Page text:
Why posters? Because they have the power to change our minds. Because they stir our emotions and cause us to reflect. Because they are a call to action. Because they chronicle our attempts to share our beliefs and ideals. The Graphic Imperative
provides a select retrospective of 40 years of international sociopolitical posters organized by the Massachusetts College of Art and Design, Boston. Themes include dissent, liberation, racism, sexism, human rights, civil rights, environ¬mental and health concerns, AIDS, war, literacy, and tolerance, and collectively provide a glimpse into an age of profound change.
In a single exhibition focusing on the issues of our times, more than 100 posters impart the social, political, and aesthetic preoccupations of several cultures by delineating themes and exploring contrasting political realities. Do posters qualify as art? You decide. Whatever their place, posters clearly have the capacity to rock our world.
The Graphic Imperative was organized in 2005 by curators Elizabeth Resnick, Chaz Maviyane-Davies and Frank Baseman in collaboration with the Massachusetts College of Art and Design, supported in part by The Massachusetts College of Art and Design Foundation and Philadelphia University. The Spencer Museum of Art venue is supported by Richard and Virginia Nadeau, and John and Nancy Hiebert.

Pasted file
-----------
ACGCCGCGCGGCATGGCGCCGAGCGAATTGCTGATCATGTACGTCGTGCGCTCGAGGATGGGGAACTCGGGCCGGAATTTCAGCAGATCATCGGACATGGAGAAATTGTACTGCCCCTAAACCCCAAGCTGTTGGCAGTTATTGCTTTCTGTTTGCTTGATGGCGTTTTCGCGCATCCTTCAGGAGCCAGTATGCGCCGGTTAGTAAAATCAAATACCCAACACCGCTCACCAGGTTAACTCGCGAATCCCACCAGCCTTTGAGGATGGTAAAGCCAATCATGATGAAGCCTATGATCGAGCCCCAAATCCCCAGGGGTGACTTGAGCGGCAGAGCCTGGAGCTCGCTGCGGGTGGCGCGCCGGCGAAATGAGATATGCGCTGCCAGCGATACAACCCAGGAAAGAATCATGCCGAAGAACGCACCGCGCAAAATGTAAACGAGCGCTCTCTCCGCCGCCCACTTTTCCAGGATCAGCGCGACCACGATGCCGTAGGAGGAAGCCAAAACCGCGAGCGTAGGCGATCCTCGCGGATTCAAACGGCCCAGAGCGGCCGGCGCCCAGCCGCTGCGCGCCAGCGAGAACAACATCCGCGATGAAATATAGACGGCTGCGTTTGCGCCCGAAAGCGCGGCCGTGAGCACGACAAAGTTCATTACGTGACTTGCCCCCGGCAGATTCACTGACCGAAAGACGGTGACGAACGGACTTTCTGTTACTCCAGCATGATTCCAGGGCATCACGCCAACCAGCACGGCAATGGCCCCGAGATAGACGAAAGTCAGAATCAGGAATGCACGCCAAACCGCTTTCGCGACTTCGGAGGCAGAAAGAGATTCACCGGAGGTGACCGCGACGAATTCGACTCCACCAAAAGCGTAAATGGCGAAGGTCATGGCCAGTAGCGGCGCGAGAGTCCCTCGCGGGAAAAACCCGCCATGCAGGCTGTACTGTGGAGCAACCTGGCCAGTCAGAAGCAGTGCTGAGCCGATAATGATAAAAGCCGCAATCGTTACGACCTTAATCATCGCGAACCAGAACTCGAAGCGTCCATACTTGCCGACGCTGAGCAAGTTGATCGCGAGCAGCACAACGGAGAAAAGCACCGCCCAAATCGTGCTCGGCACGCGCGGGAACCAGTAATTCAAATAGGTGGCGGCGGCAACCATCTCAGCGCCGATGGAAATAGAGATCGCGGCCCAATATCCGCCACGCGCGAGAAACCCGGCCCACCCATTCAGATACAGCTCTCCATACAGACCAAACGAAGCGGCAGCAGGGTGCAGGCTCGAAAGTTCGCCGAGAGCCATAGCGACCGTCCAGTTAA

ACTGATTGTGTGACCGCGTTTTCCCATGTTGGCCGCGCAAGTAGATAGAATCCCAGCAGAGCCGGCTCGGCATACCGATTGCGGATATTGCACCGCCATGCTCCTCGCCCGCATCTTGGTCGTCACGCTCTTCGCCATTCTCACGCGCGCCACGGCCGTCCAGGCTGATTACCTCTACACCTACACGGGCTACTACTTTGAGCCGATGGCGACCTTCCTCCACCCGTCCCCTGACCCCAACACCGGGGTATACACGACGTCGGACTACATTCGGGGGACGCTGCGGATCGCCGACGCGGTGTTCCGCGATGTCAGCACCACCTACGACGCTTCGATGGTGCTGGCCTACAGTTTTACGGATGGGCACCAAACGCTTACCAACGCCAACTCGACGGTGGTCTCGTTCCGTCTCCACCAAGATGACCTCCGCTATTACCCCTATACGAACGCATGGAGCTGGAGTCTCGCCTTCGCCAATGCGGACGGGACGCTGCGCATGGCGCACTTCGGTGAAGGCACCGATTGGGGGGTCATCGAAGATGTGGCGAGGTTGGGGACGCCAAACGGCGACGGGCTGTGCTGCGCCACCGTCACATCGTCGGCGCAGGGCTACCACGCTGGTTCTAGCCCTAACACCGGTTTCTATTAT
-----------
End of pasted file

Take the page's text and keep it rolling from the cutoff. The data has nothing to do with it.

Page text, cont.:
Packed with powerful images from designers such as Grapus, Anthon Beeke, Luba Lukova, and Yusaku Kamekura, The Graphic Imperative presents posters that have empowered and moved forward important sociopolitical movements. Some have become modern icons. In a digital world, can throwaway ink and paper continue to influence truth, justice, and the American way? See the exhibition and find your own answer.